Why You Should Buy The iPhone 12 Even If You Don’t Think You Need 5G

By Patrick Moorhead - October 30, 2020
Still from the Apple iPhone 12 unveiling.

You may have already heard the buzz around the new iPhone 12, which Apple lifted the curtain on this week. Featuring an A14 Bionic processor and a Qualcomm 5G modem, the iPhone 12 represents Apple’s first attempt at a 5G phone—big news, even though Apple’s competitors are already on their 2nd or 3rd generation of 5G phones. While its 5G capabilities have captured most of the attention, the new iPhone 12 also comes with a new and improved camera array, faster processor, and an updated design. Still, many people don’t believe that 5G is mature enough to justify buying a 5G iPhone. I think they are well-intentioned but wrong, and today I’d like to make a case for why. 

Future-proofing for mature 5G networks

The new iPhone 12 comes with support for a multitude of flavors of 5G. This includes low bands (like T-Mobile’s 600 MHz), mid-bands (like 3.5 and 2.6 GHz), and mmWave bands (28 and 24 GHz). The fact that 5G incorporates newer bands (like mmWave and mid-bands) and old ones means there is a lot of complexity for smartphone OEMs to navigate. The iPhone 12’s 5G modem, with its support for all of these bands, should future-proof the device somewhat. 

I will be the first person to acknowledge that 5G networks are not yet mature. Right now, most 5G networks are in their toddler phase. T-Mobile is still the only operator with a nationwide Standalone 5G network—a necessary component for delivering the full benefits of 5G to consumers. The other part of delivering a quality 5G experience is delivering both the coverage and speeds that people are expecting. Right now, nobody has both the range and the speeds nationwide to do that. While I would say that T-Mobile is the closest to delivering on 5G’s promise, it is still a year or two away from rolling out the 2.5 GHz and mmWave networks necessary for high-speed coverage in city-wide areas nationwide.

Another thing worth considering is that iPhone users tend to use their phones longer than most other smartphone buyers. This trend was growing over the last few years as the marginal differences separating successive generations of 4G iPhones didn’t particularly draw people in to buy the latest model. According to some figures, the average device age of many US and European buyers is now more than two years old. That could indicate that new phones are too expensive, given the small generational improvements, or that users are totally happy with the experience on their older devices. This is due in some part to the fact that the processors in Apple’s iPhones are capable of far more performance than most applications fully utilize. Apple has done a great job of optimizing application performance and the APIs that run on the phone.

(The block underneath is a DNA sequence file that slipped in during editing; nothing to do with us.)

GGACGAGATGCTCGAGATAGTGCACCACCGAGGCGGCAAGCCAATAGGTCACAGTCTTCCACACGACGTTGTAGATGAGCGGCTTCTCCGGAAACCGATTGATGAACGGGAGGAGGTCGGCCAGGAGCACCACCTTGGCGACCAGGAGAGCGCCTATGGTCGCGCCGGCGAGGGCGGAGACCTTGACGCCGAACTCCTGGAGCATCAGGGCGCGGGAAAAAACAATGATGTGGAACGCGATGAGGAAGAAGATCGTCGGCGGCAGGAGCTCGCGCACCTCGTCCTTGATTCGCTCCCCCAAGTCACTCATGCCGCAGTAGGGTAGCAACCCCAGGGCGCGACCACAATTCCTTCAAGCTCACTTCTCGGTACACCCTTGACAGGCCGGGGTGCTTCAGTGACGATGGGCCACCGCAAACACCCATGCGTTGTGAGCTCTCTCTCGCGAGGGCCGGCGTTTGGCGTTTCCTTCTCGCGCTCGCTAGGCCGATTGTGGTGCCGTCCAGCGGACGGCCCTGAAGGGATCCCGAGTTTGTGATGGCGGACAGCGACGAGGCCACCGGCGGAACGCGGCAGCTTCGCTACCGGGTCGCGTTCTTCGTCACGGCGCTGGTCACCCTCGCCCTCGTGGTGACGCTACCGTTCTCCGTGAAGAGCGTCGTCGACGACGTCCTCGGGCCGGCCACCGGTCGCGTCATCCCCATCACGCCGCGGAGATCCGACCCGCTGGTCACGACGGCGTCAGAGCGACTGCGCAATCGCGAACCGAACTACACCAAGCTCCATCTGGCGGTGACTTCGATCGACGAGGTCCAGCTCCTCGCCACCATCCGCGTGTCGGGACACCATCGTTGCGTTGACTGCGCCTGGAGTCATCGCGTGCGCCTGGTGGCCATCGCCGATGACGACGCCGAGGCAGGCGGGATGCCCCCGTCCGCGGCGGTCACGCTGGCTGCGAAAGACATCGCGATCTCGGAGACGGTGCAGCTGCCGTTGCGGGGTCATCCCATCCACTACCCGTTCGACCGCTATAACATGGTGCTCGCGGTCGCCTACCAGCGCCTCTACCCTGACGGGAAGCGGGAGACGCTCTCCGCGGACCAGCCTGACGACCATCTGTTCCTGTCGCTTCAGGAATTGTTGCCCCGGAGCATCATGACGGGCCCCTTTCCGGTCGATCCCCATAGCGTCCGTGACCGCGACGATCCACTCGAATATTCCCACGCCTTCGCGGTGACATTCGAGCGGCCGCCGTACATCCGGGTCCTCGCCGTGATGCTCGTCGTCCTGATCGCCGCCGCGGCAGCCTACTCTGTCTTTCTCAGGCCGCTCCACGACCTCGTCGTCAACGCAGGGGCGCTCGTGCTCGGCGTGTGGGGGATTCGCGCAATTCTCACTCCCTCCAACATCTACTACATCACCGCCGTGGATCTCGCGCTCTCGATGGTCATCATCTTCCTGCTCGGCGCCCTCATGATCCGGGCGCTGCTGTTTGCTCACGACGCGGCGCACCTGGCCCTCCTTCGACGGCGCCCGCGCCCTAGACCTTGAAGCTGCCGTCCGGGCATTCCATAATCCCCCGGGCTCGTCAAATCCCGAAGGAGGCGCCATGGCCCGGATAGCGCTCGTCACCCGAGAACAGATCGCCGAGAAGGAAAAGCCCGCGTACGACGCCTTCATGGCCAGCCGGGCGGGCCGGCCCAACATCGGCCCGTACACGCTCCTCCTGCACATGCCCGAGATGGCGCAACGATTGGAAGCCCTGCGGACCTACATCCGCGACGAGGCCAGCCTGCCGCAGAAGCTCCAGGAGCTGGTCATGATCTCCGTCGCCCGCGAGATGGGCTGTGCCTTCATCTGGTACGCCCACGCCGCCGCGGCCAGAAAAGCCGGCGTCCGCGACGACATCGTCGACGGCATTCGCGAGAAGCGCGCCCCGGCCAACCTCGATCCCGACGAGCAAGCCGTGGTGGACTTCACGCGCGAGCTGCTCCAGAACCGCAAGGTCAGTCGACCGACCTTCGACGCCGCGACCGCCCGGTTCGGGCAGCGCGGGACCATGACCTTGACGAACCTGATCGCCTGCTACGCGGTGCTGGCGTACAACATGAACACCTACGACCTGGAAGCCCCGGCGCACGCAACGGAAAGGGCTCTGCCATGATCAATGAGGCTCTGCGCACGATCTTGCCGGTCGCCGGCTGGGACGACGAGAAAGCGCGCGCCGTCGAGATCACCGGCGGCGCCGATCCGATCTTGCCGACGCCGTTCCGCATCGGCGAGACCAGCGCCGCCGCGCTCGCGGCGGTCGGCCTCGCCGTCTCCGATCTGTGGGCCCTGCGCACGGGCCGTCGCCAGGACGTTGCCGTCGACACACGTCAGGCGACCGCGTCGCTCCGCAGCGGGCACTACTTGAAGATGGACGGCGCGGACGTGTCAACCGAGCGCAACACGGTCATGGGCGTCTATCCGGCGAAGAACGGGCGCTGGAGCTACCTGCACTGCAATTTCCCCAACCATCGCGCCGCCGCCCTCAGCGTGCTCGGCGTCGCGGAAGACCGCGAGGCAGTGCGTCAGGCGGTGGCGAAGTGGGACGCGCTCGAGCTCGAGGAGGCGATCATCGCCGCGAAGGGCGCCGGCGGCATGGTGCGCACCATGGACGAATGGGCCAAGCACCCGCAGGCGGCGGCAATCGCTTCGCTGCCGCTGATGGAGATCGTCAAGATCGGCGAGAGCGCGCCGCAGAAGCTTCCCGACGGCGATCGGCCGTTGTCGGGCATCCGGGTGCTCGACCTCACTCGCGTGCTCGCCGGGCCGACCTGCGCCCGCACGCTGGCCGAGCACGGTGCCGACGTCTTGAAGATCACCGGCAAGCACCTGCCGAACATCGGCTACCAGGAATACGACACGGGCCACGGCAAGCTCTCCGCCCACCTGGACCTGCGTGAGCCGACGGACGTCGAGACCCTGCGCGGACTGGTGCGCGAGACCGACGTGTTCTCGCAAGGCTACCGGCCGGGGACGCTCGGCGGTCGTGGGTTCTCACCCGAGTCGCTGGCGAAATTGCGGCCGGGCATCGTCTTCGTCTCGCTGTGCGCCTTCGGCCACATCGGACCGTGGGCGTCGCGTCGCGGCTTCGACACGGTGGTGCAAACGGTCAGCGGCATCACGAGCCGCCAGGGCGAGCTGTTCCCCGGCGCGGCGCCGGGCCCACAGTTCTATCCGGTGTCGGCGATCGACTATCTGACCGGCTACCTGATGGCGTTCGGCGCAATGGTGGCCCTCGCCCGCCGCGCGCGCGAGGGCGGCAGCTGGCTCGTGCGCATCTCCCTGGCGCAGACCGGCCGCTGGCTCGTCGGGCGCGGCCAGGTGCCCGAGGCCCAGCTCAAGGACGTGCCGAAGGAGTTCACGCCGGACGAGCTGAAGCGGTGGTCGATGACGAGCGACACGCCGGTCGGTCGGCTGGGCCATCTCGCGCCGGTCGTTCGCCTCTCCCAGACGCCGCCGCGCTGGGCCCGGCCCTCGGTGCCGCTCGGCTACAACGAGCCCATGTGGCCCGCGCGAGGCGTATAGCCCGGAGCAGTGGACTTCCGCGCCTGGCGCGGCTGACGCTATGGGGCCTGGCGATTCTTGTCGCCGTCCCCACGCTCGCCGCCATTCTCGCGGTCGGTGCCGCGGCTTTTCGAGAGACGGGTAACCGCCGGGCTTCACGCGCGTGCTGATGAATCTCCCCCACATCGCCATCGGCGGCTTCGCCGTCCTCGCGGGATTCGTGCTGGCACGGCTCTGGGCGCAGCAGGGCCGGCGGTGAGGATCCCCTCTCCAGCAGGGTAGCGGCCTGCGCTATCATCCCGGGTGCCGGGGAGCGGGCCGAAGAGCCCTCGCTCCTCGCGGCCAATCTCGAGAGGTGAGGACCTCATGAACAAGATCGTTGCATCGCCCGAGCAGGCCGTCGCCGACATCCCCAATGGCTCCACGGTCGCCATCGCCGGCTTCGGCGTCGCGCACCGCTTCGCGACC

Still, the longer average refresh cycle means consumers who buy a non-5G iPhone may be locked into a network that operators are no longer making investments in. All of the attention and investment is moving into 5G. Technologies such as DSS (dynamic spectrum sharing—where 4G shares spectrum resources with 5G) can serve as a band-aid during the transition, but they still will not have full 5G capabilities.

While 5G networks have not yet matured, they are rapidly improving and will likely leave stragglers behind before too long. If you buy a 5G iPhone this year or next, you may not get the full 5G experience immediately. On the flip side, you won’t be left behind as the 5G networks mature, and 4G connections start slowing down. 

Wrapping up

Ultimately, going out and buying a non-5G iPhone at this point doesn’t make much sense. You may save some money but will also potentially be stuck with that decision for at least the next 2-3 years, as you jealously watch 5G iPhone users enjoy the continually improving capabilities of 5G. If you buy a 5G iPhone now, you will be future-proofed for all 5G spectrums (though its worth mentioning the current iPhone models outside of the US do not support mmWave yet—they will eventually). That means you will be able to take advantage of 5G in real-time as the networks mature. If you’re in the market for a new iPhone now and can afford the latest, I think the choice is pretty straightforward.

The iPhone 12 and iPhone 12 Pro are available for pre-order today, and will hit the shelves next week. The iPhone 12 Pro Max and Mini pre-orders start November 6th, with general availability coming the week after.

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Patrick founded the firm based on his real-world world technology experiences with the understanding of what he wasn’t getting from analysts and consultants. Ten years later, Patrick is ranked #1 among technology industry analysts in terms of “power” (ARInsights)  in “press citations” (Apollo Research). Moorhead is a contributor at Forbes and frequently appears on CNBC. He is a broad-based analyst covering a wide variety of topics including the cloud, enterprise SaaS, collaboration, client computing, and semiconductors. He has 30 years of experience including 15 years of executive experience at high tech companies (NCR, AT&T, Compaq, now HP, and AMD) leading strategy, product management, product marketing, and corporate marketing, including three industry board appointments.